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Lumia’s Successes and Challenges

A product of Microsoft and Nokia’s partnership, the smartphone has done well overseas but will face major headwinds in the U.S.


Days before Nokia (NYSE:NOK) announced its partnership with Microsoft (NASDAQ:MSFT), in February 2011, an internal memo from the Finnish phone maker’s then-new CEO Stephen Elop to his employees was leaked to the press. Elop said that Nokia, still the world’s biggest mobile phone maker, was “standing on a burning platform” as the global market swiftly transitioned to smartphones.

At the time, the partnership with Microsoft seemed a milquetoast move. It was too little effort to diversify too late on Nokia’s part. For Microsoft, it was a sign of desperation, evidence that it would do anything to get Windows phones on the market. Fast forward nine months. Nokia and Microsoft release their first Lumia smartphones in the U.K., India, and elsewhere around the world, testing the waters ahead of tackling the U.S. market. Did they fail as expected?

Far from it. According to a report published on Tuesday by Bloomberg, Nokia and Microsoft sold approximately 1.3 million Lumia smartphones in the international market at the end of 2011.

The figure isn’t exact—it’s an average of estimates from 22 analysts, whose early Lumia sales projections range between 800,000 and 2 million across November and December.  Lumia sales anywhere within that range won’t exactly have smartphone heavyweights like Apple (NASDAQ:AAPL) worried. After all, Apple sold 1 million iPhone 4Ss before the phone was even released in October. Nor does it make Nokia a threat to Samsung (PINK:SSNLF), which sold almost 35 million smartphones during the fourth quarter thanks to the popularity of its Google (NASDAQ:GOOG) Android devices.

The upcoming U.S. market test

These early Lumia sales are a success, though. While rumors suggest sales of the company’s older smartphones continue to slump—rumors that drove Nokia shares down 8% in early Tuesday trading—the Lumia’s international release will help brace the company after two quarters of substantial dips in its smartphone business. Morgan Stanley predicts Nokia sold around 20 million smartphones over the fourth quarter, a significant recovery from the fewer than 17 million it sold in Q3 2011.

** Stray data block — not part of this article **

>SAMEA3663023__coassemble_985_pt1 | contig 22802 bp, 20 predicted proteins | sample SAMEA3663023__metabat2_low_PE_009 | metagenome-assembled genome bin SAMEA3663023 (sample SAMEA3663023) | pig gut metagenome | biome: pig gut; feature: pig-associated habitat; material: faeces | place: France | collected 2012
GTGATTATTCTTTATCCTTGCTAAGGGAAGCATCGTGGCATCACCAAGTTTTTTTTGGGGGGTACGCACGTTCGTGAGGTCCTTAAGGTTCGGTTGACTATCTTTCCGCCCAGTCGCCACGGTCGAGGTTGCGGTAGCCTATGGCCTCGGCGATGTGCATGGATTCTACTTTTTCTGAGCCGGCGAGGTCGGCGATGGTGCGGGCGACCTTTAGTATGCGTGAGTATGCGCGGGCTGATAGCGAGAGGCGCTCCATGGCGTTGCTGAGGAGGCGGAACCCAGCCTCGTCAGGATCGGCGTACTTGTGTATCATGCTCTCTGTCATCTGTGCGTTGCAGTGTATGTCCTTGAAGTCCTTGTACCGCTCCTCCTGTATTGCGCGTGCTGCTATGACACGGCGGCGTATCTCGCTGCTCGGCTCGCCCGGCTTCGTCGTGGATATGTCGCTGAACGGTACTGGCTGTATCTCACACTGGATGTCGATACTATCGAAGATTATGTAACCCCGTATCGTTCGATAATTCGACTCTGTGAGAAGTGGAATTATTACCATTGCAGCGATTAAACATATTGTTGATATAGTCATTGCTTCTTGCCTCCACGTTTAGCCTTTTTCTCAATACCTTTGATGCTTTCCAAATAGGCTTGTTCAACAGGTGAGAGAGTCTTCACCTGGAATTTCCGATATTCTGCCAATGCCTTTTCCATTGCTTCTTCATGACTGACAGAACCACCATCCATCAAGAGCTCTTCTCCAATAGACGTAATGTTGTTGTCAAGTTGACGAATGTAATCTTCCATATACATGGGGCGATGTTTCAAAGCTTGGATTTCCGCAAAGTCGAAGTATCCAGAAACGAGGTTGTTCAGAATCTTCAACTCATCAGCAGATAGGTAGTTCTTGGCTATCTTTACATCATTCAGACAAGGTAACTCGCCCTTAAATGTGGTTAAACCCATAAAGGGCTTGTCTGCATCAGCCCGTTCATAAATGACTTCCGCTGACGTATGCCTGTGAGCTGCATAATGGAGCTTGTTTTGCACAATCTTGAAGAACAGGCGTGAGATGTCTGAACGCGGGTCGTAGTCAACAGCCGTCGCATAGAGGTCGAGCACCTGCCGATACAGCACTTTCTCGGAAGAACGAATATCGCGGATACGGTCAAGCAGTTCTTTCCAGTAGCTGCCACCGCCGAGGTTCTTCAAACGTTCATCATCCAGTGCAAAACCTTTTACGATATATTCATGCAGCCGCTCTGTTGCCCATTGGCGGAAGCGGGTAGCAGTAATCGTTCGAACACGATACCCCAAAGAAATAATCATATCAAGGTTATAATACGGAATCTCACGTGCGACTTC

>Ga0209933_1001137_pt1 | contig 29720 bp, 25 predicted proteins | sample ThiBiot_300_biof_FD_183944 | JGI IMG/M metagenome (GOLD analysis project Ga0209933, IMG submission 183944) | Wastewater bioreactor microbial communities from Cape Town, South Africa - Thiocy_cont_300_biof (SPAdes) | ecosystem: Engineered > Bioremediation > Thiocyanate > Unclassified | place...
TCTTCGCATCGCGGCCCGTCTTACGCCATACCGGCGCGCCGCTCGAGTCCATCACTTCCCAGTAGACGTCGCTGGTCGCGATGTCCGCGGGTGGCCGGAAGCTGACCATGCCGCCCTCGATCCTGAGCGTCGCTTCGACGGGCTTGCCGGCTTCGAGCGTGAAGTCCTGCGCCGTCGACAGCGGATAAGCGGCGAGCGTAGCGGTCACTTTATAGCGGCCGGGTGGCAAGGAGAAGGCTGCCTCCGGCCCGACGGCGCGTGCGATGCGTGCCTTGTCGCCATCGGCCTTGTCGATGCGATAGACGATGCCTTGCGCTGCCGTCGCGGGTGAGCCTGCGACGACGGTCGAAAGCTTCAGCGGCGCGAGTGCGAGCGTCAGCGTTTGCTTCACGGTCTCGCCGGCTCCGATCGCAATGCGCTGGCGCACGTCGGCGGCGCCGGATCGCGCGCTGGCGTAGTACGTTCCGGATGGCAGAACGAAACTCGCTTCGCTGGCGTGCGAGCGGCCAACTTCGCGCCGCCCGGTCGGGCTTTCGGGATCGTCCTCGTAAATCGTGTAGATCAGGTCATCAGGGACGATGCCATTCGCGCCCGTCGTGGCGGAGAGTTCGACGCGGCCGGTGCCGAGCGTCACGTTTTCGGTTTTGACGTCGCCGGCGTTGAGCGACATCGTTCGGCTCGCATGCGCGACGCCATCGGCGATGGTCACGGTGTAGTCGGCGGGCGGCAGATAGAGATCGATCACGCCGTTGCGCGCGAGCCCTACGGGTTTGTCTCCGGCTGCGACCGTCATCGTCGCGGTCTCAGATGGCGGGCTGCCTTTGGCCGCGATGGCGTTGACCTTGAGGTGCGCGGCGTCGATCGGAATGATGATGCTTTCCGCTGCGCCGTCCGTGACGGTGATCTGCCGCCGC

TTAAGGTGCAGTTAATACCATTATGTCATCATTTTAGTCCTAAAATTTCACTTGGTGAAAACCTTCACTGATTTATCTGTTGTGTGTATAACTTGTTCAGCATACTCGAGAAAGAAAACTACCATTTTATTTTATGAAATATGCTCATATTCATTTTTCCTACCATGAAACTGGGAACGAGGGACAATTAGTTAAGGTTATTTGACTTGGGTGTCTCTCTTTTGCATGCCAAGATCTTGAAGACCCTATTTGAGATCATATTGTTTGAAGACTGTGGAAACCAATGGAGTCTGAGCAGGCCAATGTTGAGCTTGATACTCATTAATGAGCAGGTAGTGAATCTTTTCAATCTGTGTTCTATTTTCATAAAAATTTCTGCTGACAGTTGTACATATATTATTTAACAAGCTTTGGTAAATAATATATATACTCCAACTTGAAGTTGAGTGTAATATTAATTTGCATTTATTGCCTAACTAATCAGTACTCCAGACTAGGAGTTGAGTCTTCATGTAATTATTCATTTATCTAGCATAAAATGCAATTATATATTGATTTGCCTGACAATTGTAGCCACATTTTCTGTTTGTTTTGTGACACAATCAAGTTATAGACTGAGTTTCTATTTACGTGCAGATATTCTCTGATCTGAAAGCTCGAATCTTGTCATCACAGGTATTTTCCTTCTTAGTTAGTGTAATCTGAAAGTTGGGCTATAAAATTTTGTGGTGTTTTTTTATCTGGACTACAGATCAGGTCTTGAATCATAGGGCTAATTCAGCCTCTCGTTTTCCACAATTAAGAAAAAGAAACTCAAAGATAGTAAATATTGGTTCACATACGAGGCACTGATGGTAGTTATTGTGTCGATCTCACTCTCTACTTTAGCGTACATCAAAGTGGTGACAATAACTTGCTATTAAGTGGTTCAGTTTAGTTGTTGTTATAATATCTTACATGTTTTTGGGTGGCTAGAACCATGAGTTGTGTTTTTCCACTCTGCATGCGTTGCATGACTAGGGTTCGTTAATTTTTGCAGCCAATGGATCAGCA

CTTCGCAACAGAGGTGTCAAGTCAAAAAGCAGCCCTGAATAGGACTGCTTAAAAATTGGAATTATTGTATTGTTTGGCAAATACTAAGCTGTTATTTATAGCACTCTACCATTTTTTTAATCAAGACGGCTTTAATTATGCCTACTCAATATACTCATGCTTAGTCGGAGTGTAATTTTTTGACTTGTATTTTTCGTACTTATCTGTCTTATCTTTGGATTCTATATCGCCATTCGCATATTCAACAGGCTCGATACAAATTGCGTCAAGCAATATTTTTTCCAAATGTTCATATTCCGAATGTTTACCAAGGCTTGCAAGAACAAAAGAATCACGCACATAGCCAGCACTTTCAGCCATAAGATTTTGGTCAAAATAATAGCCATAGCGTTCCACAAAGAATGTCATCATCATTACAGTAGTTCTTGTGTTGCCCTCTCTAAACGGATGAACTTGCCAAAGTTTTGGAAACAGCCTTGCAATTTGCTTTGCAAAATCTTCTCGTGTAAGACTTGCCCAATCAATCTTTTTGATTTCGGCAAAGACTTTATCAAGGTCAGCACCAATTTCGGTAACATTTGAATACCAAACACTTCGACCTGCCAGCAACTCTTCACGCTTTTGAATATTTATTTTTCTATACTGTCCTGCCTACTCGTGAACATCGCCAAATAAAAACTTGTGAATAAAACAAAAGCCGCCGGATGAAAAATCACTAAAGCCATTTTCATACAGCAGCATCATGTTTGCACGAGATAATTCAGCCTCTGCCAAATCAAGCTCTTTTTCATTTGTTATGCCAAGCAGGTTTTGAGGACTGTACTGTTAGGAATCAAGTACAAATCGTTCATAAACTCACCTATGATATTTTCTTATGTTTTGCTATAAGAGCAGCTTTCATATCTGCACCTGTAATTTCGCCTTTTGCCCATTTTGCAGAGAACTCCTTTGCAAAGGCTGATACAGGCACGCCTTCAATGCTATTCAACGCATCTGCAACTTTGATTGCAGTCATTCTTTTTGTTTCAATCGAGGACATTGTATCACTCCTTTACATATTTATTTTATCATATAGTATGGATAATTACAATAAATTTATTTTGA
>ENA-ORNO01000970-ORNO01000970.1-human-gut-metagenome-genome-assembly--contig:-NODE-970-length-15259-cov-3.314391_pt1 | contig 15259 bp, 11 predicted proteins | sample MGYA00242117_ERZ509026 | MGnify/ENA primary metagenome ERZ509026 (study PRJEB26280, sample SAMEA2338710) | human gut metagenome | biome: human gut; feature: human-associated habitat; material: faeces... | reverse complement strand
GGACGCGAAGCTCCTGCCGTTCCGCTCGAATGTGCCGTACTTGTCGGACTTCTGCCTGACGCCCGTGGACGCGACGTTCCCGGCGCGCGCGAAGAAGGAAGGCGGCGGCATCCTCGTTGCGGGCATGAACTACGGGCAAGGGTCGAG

How will Lumia perform in the U.S.? The Lumia 900, Nokia and Microsoft’s high-end model intended to compete with Apple’s iPhone 4S, will release on AT&T‘s (NYSE:T) network in April. The industry is enthusiastic about the model, giving it 13 awards at the International Consumer Electronics Show earlier in January. Microsoft plans to back it with a $100 million marketing push across the spring, so U.S. consumers will at least know that the Lumia is out there when it releases.

The phone faces steep challenges, though. Its exclusivity with AT&T could turn customers away given the telecom’s still-spotty service reputation. Apple also has a history of releasing new iPhone models during the second quarter of the year. While those releases typically come in June, early hype for the rumored iPhone 5 could inspire consumers to save their money for a future release. If the Lumia 900 is going to capture Microsoft and Nokia both the mindshare and sales they crave, it’s going to need to be aggressively priced.

The Lumia’s off to a good start, but that momentum is going to be difficult to maintain.

As of this writing, Anthony John Agnello did not own a position in any of the stocks named here. Follow him on Twitter at @ajohnagnello and become a fan of InvestorPlace on Facebook.

Article printed from InvestorPlace Media,

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